Nurture 13/14

I just read a tweet wondering about the educational validity of the #nurture1314 blog project. There is a chance that they read like those Christmas cards you get from family friends who feel the need to update on their brood’s achievements over the year: Tom has just achieved grade 1 on the violin, Emily has won a scholarship to Oxford and Tony’s divorce has just come through…that sort of thing. Now I can’t promise that mine will be any more enlightening or interesting but it gives me something to do while Downton is on.

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  1. Ofsted: we got well and truly done. Not done over but it was tough. Having been in the job for 20 weeks in a school where I was the fourth head teacher in five years and where this previous instability had caused massive stagnation (not making excuses Inspector Ma’am) I knew it was never going to be easy. By the end of my first week I knew that the school’s previous judgement of ‘good’ was just not representative of the state of the school so had prepared the school for an ‘RI’ judgement whilst doing everything possible to improve things properly (for good not for show). In my naivety I thought Ofsted would be supportive of this and whereas I didn’t expect anything other than RI I wasn’t expecting to fight for it. Spending Day one being told that the school was inadequate and that I had my head in the clouds wasn’t exactly fun (or helpful) but we managed to convince them that RI would do and I promised to make it good by next time.
  2. HMI: This was more like it. Eight weeks on and I got a visit more akin to what I wanted in the first place. Very helpful, very supportive, very challenging: but respectful which quite frankly was a surprise compared to the section 5. Being told that I was on the right track was a huge confidence boost and helped me and the school push on with our incredible pace of change.
  3. Staff: I feel blessed with the staff at my school and nothing proved that more than ofsted and HMI. They were supportive of me and the changes I was planning beforehand but nothing prepared them (or me) for the pace with which we started changing things. At times it felt like we would go off the rails but we all managed to keep our heads and now things feel more settled. What I am most pleased about is their understanding of the job I have to do and the shared vigour with which we are all applying the rigour. School is an exciting place to be.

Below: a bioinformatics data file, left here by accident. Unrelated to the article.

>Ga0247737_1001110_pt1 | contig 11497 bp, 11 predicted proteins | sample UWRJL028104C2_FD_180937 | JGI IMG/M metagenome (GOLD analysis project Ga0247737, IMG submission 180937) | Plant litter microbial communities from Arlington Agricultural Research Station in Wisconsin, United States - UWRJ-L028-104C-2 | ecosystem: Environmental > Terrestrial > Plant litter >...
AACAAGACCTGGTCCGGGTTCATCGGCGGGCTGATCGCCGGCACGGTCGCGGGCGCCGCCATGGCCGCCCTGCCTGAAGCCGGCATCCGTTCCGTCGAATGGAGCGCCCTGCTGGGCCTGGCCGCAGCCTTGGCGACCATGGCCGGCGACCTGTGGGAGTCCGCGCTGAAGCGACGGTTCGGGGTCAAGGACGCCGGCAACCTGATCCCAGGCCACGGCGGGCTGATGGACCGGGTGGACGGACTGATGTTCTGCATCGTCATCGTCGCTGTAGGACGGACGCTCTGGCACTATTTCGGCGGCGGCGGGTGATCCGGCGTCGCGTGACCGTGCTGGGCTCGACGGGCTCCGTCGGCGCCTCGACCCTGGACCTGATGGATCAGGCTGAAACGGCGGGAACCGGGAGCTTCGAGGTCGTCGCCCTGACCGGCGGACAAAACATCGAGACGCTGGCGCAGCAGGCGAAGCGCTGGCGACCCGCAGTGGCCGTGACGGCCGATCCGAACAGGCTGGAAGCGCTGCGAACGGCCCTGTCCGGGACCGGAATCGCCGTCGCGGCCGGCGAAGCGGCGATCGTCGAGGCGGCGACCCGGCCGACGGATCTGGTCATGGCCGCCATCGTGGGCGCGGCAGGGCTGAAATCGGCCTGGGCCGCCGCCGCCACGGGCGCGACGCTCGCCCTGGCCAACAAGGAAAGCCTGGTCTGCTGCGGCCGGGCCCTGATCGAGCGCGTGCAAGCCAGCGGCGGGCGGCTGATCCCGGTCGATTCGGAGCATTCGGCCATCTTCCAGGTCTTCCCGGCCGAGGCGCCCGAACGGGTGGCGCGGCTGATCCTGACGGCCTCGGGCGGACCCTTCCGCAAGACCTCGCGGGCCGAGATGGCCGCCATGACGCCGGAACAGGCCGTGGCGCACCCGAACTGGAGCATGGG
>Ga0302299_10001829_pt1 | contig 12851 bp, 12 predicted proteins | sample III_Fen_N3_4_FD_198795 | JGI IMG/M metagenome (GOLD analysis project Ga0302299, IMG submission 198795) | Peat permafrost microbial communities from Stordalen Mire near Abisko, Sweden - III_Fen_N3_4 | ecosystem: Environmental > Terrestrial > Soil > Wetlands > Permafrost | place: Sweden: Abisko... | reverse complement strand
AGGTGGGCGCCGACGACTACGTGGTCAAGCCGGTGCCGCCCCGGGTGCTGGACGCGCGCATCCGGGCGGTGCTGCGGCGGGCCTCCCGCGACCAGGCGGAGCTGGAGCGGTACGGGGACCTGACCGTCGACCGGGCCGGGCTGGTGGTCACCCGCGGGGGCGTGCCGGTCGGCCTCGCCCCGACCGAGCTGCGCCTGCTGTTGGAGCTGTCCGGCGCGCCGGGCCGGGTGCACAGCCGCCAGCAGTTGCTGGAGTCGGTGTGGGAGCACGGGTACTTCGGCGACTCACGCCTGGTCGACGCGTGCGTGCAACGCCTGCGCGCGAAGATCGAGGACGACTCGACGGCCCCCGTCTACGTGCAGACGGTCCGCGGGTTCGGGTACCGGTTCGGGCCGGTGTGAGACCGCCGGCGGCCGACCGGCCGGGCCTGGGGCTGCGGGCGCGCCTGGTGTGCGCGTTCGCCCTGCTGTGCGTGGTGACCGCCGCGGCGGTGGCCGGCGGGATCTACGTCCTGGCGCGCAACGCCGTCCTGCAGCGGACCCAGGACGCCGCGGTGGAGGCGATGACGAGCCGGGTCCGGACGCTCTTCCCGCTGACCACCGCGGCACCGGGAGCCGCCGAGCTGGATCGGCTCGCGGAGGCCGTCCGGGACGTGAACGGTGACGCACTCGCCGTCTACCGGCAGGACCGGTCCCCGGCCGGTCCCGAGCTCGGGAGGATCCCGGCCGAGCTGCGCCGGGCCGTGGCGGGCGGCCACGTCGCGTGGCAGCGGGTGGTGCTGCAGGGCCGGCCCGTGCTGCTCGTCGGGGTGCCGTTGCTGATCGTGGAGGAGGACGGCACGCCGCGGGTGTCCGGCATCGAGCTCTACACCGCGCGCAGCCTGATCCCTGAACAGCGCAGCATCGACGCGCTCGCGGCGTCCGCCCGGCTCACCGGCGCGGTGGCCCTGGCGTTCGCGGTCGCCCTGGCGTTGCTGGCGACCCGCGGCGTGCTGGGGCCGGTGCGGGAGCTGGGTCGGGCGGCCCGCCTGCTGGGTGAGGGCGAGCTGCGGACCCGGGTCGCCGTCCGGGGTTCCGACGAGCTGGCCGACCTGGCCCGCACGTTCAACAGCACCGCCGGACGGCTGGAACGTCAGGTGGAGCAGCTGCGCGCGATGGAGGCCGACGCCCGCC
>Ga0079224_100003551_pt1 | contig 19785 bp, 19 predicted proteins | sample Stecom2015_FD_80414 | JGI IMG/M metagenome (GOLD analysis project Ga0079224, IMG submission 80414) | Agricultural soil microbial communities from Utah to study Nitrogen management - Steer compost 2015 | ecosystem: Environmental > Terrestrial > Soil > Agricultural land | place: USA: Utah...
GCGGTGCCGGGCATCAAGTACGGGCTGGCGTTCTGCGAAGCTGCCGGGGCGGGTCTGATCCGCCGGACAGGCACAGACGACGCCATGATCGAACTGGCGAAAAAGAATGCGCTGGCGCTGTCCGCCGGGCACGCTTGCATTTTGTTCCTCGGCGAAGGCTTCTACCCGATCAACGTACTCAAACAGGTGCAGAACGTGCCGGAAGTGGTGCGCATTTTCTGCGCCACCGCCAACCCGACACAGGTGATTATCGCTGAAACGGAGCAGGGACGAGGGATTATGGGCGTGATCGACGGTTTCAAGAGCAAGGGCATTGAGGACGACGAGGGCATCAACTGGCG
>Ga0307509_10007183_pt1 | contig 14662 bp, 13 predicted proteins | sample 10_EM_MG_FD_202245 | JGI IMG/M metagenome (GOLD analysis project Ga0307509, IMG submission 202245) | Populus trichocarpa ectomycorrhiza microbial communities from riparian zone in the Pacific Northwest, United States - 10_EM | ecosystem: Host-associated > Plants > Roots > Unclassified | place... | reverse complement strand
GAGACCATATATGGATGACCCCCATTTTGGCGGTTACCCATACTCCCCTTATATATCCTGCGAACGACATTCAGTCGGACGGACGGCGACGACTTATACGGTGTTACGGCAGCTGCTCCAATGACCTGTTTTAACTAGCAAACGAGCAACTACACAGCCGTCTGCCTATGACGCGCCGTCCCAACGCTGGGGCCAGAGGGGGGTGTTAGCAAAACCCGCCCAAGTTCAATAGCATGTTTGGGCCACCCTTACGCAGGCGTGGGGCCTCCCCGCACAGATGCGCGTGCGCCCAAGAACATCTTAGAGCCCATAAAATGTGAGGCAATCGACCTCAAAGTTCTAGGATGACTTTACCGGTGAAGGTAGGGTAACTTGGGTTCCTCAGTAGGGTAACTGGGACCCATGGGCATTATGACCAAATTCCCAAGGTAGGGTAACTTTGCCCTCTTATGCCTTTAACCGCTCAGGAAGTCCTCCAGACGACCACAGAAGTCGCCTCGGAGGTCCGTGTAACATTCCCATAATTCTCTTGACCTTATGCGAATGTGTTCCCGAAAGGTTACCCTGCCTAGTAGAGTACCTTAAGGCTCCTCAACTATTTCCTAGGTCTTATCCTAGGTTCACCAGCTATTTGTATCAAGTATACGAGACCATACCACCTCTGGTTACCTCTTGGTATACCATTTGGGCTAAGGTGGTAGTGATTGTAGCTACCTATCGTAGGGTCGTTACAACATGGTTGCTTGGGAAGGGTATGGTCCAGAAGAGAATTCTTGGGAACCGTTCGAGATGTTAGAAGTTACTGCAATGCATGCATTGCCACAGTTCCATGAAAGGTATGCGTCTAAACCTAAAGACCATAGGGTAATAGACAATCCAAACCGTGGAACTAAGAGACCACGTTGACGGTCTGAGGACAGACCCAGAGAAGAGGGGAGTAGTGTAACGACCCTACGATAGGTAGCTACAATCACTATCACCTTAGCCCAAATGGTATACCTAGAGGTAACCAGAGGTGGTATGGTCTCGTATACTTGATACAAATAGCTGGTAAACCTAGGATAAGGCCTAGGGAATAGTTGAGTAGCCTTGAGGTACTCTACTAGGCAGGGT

4. New Appointments: Nothing tests you more (that’s a lie-wait for number 5) than bringing new staff in. It’s the first chance you have to show people the sort of people you think are good teachers/middle leaders. Get this wrong and your credibility can take a serious knock. Luckily we made some brilliant appointments last year – a few successful internal candidates and a few outsiders. All have had significant impact in classrooms and across the school and have been welcomed by all. Best of all everyone knows where I stand: No misplaced loyalties or easy choices, only the best for the pupils.
  5. Escaping children: You can read my candid blog post about this little adventure here. All I will say is it was truly terrifying and happily the child is fine and enjoying school. Irritatingly, a staffing issue will continue long into 2014 – HR is a wonderful thing.
  6. Governors: I have a funny relationship with governors; as in I normally leave meetings laughing hysterically and thinking what a funny thing governance is – it’s like fox hunting, the queen’s speech and fish knives: accepted traditions but serve no real purpose and are surplus to society’s requirements. I mean if we were starting over we probably wouldn’t bother making any of them part of our lives (in case my Chair is reading this: remember this is the 2013 section). Do they really help me run the school? Not really: all I know is that they make me work more (not harder or better: just more).